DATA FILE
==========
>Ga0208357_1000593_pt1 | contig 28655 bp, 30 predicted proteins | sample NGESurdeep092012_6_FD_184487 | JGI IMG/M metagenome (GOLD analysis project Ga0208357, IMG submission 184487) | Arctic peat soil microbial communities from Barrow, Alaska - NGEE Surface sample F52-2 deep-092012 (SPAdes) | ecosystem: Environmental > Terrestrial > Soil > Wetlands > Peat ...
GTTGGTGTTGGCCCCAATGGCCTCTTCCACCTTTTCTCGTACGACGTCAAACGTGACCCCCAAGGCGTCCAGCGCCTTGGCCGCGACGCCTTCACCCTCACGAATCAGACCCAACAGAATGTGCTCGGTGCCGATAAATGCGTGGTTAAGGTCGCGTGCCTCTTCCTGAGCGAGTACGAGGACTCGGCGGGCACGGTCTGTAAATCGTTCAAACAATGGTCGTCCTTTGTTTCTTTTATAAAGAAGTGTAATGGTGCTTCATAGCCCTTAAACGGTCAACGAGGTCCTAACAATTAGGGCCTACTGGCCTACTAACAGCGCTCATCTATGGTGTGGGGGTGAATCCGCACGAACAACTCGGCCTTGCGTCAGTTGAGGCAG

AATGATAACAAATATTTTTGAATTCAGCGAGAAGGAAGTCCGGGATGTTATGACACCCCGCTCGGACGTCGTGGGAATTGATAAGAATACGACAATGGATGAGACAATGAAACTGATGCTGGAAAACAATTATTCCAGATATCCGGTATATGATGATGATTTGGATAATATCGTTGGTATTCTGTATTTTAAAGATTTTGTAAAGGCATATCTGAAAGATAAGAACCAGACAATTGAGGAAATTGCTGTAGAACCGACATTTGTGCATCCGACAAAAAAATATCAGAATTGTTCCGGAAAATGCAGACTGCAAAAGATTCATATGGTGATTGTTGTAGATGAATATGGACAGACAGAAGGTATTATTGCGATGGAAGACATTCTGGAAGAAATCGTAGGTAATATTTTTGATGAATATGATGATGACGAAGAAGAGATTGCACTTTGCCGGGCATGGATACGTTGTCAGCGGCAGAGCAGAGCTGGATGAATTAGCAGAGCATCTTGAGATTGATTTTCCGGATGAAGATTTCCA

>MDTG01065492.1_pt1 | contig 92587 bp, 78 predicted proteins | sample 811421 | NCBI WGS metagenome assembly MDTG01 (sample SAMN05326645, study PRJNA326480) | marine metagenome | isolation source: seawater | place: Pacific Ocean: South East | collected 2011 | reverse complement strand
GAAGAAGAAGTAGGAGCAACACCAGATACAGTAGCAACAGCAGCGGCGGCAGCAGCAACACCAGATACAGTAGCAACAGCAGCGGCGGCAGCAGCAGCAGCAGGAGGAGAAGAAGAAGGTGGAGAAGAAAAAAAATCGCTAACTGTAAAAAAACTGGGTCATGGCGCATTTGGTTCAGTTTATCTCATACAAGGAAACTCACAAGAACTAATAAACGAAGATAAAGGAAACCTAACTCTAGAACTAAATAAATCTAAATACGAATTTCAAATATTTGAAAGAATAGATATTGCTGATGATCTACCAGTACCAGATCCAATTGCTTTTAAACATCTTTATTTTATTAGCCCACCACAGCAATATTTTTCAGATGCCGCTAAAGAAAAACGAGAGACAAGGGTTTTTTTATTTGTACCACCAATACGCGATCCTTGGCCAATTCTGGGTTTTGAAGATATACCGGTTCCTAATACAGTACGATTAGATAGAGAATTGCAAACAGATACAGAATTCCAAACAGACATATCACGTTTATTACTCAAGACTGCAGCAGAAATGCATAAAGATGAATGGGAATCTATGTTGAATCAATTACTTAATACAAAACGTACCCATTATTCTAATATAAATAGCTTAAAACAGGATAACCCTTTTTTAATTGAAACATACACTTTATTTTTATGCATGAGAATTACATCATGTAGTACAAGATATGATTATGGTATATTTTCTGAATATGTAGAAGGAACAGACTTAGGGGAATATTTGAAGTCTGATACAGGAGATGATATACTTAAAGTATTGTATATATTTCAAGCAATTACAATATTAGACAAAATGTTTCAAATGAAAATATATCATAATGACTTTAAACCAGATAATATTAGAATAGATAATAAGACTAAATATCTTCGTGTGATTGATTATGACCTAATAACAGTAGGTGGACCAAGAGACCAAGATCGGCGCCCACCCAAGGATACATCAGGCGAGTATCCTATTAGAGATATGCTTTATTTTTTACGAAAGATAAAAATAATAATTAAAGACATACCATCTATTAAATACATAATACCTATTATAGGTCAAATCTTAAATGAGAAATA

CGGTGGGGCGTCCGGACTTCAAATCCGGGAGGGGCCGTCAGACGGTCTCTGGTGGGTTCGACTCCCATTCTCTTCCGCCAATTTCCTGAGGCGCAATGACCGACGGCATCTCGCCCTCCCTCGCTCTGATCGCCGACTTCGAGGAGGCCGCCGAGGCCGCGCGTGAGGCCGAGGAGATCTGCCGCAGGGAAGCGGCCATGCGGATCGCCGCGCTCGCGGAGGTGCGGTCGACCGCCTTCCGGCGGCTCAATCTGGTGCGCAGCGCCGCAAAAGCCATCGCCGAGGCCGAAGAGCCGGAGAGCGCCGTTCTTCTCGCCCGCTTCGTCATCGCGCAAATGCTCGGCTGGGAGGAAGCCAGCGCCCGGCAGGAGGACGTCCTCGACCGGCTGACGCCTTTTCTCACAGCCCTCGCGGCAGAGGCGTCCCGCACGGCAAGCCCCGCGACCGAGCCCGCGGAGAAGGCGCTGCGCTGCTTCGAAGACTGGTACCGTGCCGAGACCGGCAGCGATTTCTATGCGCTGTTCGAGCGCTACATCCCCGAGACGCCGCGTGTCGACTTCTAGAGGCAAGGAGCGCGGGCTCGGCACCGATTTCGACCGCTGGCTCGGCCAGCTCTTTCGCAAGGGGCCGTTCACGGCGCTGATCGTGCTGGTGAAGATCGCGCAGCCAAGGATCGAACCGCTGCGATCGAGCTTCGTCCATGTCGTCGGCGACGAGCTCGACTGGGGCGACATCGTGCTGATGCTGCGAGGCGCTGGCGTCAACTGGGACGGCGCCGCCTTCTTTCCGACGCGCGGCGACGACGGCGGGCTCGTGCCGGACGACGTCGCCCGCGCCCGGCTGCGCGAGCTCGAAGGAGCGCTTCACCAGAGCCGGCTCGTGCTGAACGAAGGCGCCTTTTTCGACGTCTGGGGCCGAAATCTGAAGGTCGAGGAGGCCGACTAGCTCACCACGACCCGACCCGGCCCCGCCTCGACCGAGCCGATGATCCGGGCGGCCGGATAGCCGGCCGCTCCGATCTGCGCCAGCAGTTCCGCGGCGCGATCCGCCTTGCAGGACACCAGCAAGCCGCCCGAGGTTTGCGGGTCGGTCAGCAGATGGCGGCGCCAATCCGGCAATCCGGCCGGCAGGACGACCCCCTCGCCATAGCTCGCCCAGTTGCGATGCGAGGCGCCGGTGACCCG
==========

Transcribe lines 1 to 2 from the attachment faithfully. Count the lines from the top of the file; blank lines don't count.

>Ga0208357_1000593_pt1 | contig 28655 bp, 30 predicted proteins | sample NGESurdeep092012_6_FD_184487 | JGI IMG/M metagenome (GOLD analysis project Ga0208357, IMG submission 184487) | Arctic peat soil microbial communities from Barrow, Alaska - NGEE Surface sample F52-2 deep-092012 (SPAdes) | ecosystem: Environmental > Terrestrial > Soil > Wetlands > Peat ...
GTTGGTGTTGGCCCCAATGGCCTCTTCCACCTTTTCTCGTACGACGTCAAACGTGACCCCCAAGGCGTCCAGCGCCTTGGCCGCGACGCCTTCACCCTCACGAATCAGACCCAACAGAATGTGCTCGGTGCCGATAAATGCGTGGTTAAGGTCGCGTGCCTCTTCCTGAGCGAGTACGAGGACTCGGCGGGCACGGTCTGTAAATCGTTCAAACAATGGTCGTCCTTTGTTTCTTTTATAAAGAAGTGTAATGGTGCTTCATAGCCCTTAAACGGTCAACGAGGTCCTAACAATTAGGGCCTACTGGCCTACTAACAGCGCTCATCTATGGTGTGGGGGTGAATCCGCACGAACAACTCGGCCTTGCGTCAGTTGAGGCAG